The Telegraph
Monday , July 7 , 2014
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Outbreak of enteric diseases in Tripura

- Malaria toll touches 60 as state government gears up to prevent more deaths

Agartala, July 6: The Tripura government is fighting hard to contain rising death toll in malaria and an outbreak of enteric diseases has been reported from hilly interiors of Dhalai and North Tripura districts.

According to sources in the health department, the outbreak of enteric diseases has been reported from Dhoomacherra, Gobindbari, Natin Manu, Chhawmanu and Baro Haldi autonomous district council villages.

At least eight persons — all belonging to the indigenous community — are reported to have died of enteric diseases. But the joint director of the health department, B.S. Debbarma, denied any knowledge or report on outbreak of enteric diseases.

He, however, said he would seek reports from health officials in Dhalai district.

Officially, the death toll in malaria has reached 60. The figure includes 48 children. Releasing a list of names of people who died of malaria, health minister Badal Chowdhury said the escalation of the disease had been contained.

“Our doctors, nurses and auxiliary staff of the health department have risen to the occasion and are working very hard in difficult conditions in the interiors of the state; the outbreak has now been contained,” Chowdhury said during interacting with the media last night.

He said reports on malaria deaths and condition of health service were “demoralising the medical staff working hard”.

When it was pointed out that even chief minister Manik Sarkar had made critical comments on the performance of doctors and nurses, Chowdhury said: “You can ask the chief minister what he has said in what context.”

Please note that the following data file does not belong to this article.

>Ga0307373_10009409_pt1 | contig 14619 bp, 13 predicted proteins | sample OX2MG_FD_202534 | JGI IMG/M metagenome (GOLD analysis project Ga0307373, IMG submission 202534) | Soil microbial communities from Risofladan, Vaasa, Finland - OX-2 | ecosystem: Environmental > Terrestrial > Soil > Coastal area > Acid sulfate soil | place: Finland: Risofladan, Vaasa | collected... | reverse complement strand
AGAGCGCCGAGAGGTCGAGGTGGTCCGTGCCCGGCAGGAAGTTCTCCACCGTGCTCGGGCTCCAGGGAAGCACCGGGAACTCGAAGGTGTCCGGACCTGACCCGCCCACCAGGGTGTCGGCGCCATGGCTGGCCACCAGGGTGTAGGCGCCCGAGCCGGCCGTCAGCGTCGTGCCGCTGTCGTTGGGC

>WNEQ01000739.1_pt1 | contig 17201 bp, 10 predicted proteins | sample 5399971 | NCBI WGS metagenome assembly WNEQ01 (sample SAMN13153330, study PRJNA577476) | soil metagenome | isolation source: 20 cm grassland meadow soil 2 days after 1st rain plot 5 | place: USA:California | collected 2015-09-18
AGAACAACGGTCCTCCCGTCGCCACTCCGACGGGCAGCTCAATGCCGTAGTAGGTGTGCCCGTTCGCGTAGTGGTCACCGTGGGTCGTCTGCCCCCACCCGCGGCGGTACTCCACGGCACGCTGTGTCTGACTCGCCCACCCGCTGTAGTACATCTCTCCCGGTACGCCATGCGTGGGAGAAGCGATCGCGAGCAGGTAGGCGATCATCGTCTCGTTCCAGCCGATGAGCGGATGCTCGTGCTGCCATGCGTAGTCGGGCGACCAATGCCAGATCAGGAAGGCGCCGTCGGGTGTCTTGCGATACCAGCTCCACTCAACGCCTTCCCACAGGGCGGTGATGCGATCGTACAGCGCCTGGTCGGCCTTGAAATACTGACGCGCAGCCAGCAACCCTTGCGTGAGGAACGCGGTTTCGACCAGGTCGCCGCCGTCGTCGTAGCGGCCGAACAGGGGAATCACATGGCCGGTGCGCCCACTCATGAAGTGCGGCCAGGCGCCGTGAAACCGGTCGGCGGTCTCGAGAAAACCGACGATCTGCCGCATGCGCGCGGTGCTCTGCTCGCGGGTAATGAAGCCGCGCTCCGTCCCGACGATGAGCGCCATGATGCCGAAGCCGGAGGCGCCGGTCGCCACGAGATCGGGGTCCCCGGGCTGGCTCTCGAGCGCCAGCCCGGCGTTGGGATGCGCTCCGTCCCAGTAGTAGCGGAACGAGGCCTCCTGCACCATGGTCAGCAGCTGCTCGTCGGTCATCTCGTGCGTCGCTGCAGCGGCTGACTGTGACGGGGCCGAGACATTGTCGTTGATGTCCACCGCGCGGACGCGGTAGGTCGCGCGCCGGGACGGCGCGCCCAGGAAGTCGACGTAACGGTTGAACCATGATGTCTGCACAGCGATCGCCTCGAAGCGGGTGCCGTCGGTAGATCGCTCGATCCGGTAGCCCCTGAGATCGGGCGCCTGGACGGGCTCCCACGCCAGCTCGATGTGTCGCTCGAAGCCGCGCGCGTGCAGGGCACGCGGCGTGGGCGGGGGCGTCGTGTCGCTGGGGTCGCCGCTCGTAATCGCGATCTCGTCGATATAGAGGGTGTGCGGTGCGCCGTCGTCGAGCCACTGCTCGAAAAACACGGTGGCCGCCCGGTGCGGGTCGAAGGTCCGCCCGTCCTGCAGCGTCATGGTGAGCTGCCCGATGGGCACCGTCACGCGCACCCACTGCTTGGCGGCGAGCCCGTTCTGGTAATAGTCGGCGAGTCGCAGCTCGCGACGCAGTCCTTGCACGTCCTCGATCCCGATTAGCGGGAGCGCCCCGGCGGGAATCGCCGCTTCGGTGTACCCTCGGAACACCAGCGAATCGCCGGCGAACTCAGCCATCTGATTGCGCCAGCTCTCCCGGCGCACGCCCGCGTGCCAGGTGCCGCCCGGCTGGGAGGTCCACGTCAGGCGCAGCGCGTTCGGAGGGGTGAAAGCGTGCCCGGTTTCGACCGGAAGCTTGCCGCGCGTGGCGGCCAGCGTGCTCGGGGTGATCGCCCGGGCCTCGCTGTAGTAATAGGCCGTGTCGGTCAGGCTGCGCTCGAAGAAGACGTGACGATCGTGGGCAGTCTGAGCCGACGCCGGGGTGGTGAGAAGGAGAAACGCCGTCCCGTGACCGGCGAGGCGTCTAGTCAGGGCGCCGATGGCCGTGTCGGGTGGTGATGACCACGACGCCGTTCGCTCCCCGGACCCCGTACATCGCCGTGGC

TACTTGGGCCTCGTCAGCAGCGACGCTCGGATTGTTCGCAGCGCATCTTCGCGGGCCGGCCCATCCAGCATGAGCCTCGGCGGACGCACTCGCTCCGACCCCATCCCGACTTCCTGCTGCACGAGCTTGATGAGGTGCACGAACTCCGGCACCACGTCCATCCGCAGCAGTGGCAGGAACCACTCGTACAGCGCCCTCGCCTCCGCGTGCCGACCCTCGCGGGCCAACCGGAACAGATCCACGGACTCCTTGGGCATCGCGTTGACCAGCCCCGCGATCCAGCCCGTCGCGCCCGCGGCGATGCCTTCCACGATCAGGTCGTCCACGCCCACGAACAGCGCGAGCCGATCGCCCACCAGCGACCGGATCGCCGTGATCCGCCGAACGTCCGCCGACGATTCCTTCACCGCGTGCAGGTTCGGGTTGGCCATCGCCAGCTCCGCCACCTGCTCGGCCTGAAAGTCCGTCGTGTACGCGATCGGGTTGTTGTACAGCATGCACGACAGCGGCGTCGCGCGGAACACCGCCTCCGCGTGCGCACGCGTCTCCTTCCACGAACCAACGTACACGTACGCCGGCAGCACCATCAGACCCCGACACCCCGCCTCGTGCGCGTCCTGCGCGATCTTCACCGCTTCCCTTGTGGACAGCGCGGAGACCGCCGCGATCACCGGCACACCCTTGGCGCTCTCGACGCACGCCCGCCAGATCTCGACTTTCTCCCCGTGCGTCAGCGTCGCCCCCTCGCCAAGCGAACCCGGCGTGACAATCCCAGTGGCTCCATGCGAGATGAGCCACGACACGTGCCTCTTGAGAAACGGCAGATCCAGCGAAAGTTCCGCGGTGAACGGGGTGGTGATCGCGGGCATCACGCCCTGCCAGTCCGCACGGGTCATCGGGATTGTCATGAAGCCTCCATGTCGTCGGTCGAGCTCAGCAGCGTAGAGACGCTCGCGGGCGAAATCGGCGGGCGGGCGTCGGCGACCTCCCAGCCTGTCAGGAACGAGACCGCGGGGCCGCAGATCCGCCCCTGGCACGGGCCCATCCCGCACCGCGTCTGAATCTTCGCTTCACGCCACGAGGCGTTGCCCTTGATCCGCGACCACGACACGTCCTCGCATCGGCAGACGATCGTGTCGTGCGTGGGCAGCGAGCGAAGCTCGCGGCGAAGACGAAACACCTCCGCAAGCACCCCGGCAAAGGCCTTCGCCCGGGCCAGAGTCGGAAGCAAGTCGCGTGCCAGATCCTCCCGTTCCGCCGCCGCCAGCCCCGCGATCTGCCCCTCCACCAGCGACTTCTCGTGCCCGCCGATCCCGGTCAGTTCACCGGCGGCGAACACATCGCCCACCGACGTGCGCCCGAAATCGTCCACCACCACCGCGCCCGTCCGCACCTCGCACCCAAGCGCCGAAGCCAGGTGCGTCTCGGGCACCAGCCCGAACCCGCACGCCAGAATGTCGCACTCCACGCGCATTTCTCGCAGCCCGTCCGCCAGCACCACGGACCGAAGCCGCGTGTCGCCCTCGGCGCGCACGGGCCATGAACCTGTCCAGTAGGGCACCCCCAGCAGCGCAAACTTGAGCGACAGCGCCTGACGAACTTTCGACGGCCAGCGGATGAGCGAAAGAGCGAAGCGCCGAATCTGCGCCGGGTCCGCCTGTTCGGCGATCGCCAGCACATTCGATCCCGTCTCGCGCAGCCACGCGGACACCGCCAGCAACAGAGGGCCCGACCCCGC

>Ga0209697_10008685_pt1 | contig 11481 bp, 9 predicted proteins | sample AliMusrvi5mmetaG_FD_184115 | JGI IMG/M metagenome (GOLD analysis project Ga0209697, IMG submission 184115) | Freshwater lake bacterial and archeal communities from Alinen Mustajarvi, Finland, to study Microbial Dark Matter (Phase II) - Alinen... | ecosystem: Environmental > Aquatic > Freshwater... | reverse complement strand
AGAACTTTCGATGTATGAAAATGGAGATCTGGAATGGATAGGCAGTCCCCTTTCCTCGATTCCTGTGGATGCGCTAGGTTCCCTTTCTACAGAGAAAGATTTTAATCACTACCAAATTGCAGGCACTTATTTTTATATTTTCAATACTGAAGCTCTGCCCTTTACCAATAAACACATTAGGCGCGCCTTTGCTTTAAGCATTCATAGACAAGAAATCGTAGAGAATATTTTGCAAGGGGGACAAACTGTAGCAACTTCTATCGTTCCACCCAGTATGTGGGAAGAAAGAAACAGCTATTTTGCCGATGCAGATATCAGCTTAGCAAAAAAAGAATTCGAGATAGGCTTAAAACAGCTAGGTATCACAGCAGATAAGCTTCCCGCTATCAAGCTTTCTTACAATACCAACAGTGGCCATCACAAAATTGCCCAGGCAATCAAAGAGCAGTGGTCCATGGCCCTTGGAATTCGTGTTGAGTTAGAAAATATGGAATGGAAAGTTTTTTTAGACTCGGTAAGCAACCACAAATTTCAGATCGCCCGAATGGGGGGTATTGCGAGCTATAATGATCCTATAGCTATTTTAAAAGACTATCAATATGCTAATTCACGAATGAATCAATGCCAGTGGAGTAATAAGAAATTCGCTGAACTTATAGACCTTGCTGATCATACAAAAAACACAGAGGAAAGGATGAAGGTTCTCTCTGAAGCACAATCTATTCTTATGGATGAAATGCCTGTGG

Dismissing criticism of the treatment method in malaria cases, the health minister said the “treatment protocol recommended by the Union ministry of health and family welfare” had been followed in toto in Tripura.

“We were following the treatment protocol that we had received last year in August, but there was medicine shortage which we have made up with emergency supplies.”

Official sources in the health department said though the treatment protocol was followed, the medicine purchase order issued by the department on April 5 this year did not include the anti-malaria drug prescribed by the Union ministry and this is the reason of high death toll in malaria this year.

“Now emergency purchases have been made but this has been done too late and the death toll could not be checked,” a source said.

Sources said the fact that there had been no malaria deaths in last three years had made the department “complacent and over-confident” and the outbreak of malaria of a particularly malignant form was a result of this “complacency”.

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